A million ways to die in the west.

Arcade Archives: Sunset Riders help me realize my memories of the game come not from Konami’s arcade version, but from the SEGA Genesis. It was a glorious time in my life—sharing a New York City apartment with a good friend, our place furnished with literally nothing more than two barstools, a TV, a VCR, and the aforementioned Genesis with just two games: Sonic the Hedgehog and Sunset Riders. I’m glad to have experienced such a lifestyle, although I’m admittedly in no hurry to go back.

Except nostalgically, which is what I’ve been doing now that Sunset Riders is available for Nintendo Switch as part of Hamster’s impressive Arcade Archives catalog. Originally released in 1991, Sunset Riders is a side-scrolling action game that allows up to four players to ride, shoot, and booze their way across the wild west.

There’s a story involving an outlaw named Sir Richard Rose that our heroes must hunt down, but it’s offered only as a way to propel players into the next scene’s hailstorm of bullets. This is an arcade game, after all, and was therefore designed to get you off the machine as quickly as possible so another quarter could be collected—not to tell you a good story.

Sunset Riders allows one to four players to select a character: Steve, Billy, Bob, or Cormano. They mostly play the same way, although a couple do start with different guns. You then move from left to right across the ’90s arcade equivalent of a western movie set, shooting an impossible number of enemies who pop out at you from behind doors, windows, and the edges of the screen. You can find and collect money and various weapon upgrades along the way, as well as take brief breaks for swig of liquor or a kiss from a “sportin’ woman.”

Yes, 1991 was a different time. As such, purists may be upset that the Indian chief has been renamed (albeit to something only slightly less racist), and Paco Loco has toned down his slang. These minor edits to the game’s bosses, however, in no way affect the overall hilarity and general fun of their battles.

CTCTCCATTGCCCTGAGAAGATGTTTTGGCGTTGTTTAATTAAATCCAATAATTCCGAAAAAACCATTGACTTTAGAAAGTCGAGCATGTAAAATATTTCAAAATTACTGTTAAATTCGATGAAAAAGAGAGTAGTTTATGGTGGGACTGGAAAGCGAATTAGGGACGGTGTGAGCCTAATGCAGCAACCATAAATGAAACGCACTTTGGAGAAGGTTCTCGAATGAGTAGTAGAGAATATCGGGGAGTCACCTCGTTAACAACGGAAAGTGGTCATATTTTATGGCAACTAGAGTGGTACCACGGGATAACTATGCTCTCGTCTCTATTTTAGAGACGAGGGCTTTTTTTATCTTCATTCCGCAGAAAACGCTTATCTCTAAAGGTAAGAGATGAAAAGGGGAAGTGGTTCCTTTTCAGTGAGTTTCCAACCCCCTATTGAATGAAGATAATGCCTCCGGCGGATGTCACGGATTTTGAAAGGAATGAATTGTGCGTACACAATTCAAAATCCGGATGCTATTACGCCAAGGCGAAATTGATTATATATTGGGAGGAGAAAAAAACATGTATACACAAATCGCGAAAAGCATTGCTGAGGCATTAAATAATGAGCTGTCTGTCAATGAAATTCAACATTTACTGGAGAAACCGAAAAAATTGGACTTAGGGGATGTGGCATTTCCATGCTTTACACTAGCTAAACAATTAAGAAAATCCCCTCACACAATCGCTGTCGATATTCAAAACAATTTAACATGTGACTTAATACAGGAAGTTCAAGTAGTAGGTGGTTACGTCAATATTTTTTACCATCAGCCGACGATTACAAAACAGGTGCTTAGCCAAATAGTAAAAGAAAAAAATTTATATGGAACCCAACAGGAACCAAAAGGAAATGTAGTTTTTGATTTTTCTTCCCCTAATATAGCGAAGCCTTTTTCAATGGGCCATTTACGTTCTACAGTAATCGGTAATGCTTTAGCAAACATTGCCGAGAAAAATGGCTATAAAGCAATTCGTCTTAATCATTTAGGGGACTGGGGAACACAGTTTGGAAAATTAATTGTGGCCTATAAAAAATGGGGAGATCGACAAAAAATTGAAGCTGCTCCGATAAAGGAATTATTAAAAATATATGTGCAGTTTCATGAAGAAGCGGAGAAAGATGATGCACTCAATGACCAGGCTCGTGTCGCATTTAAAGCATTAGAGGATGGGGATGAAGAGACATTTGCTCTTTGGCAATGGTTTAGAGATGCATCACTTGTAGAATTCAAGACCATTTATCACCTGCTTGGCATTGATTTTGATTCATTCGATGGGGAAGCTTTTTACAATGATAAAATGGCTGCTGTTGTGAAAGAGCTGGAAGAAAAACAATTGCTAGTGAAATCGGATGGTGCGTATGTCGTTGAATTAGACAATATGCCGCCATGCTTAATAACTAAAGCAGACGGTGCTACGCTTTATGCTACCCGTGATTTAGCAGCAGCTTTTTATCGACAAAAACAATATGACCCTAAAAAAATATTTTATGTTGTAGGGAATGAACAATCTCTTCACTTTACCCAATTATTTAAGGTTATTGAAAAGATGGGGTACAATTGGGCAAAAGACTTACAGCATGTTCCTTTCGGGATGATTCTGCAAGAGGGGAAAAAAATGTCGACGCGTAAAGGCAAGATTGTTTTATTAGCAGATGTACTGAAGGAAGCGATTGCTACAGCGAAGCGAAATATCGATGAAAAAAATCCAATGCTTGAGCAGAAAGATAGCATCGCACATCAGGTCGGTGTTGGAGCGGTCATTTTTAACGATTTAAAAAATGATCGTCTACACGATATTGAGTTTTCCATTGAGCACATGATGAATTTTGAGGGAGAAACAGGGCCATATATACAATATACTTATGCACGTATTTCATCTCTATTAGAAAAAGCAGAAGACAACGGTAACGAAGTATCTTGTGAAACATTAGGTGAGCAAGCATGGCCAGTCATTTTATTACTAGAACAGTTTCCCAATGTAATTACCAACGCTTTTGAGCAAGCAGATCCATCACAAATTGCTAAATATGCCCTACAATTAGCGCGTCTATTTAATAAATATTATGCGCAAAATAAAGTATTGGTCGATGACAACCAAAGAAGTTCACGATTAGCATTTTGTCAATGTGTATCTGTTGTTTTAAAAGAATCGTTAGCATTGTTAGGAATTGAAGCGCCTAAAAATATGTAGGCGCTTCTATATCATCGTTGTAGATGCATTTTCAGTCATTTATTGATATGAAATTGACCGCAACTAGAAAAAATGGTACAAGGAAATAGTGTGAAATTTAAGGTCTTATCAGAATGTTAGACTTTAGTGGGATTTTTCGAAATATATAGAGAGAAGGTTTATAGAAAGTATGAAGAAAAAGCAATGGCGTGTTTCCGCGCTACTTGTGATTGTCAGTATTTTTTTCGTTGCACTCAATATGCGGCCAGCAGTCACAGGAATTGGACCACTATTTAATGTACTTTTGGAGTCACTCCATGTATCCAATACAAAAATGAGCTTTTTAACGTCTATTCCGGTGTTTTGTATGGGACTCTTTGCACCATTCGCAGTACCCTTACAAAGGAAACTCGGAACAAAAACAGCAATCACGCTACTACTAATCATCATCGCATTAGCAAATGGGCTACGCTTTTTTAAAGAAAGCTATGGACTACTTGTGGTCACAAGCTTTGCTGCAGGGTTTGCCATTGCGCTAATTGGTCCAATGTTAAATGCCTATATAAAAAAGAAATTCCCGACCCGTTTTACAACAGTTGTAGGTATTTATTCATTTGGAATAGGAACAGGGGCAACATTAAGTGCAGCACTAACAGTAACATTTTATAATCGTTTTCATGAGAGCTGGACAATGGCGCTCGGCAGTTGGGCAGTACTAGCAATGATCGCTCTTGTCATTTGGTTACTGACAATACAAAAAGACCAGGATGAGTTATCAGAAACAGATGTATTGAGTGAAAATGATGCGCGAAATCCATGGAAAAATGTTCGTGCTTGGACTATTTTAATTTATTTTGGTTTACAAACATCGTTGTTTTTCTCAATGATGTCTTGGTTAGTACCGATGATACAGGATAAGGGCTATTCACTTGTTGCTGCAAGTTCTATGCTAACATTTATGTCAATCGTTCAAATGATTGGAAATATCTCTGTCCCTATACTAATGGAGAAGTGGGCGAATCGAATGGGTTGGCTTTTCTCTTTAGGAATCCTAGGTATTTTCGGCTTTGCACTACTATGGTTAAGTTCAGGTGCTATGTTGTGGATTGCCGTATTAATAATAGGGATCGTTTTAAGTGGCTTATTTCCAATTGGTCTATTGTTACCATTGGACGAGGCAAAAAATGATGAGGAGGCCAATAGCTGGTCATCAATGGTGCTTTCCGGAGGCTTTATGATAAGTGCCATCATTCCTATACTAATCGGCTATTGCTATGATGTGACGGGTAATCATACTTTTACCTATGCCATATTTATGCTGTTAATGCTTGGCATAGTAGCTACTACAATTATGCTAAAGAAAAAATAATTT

And trust me, they are fun.

They start out pretty easy if you’re set with a weapon power-up. If you die once, however, you lose that power-up, and then it’s a matter of memorizing attack patterns and countering effectively with your standard gun. Unlike in the arcades, however, the fighting isn’t terribly urgent. This is because you can instantly hop back into the action after dying, just like dumping another quarter into the machine. As such, you can respawn your way through everything. If it takes a dozen deaths to reach and defeat the Smith brothers, who cares?

Thankfully, the game’s action and pacing combine with many crazy and comical moments to make it a joy to play. Whether it’s running across the top of a bull stampede, catching fire while shimmying on a rope across a river, or just getting smacked in the face after stepping on a pitchfork all Sideshow Bob style, there’s always something crazy just ahead. The eight levels and boss battles are surprisingly diverse for the time (I can’t get enough of the train sequence). Still, the developers also threw in a between-level target gallery mini-game. It’s fine, but unnecessary, and it does grow tiresome by game’s end.

Everything else about Sunset Riders amounts to a quick blast of fun that has a lot more staying power than I would’ve expected back in 1992. And unlike that SEGA Genesis version, the Arcade Archives release contains all of the original’s content. You’re also given four different arcade release versions—the two- and four-player Japanese and international versions—but there’s little difference between them other than the max number of players and the language of the on-screen text.

Ultimately, then, Sunset Riders is exactly what you’d want out of an arcade archive. It’s tremendous fun to play, whether you’re “spending” just a quarter for a quick single-player game or laying down a few dollars for you and a friend (or three) to play to completion. It’s a colorful, accessible, action-packed throwback to a time when video games didn’t take themselves too seriously, and when the goofy violence was as much about flattening bad guys with barrels as it was about shooting them.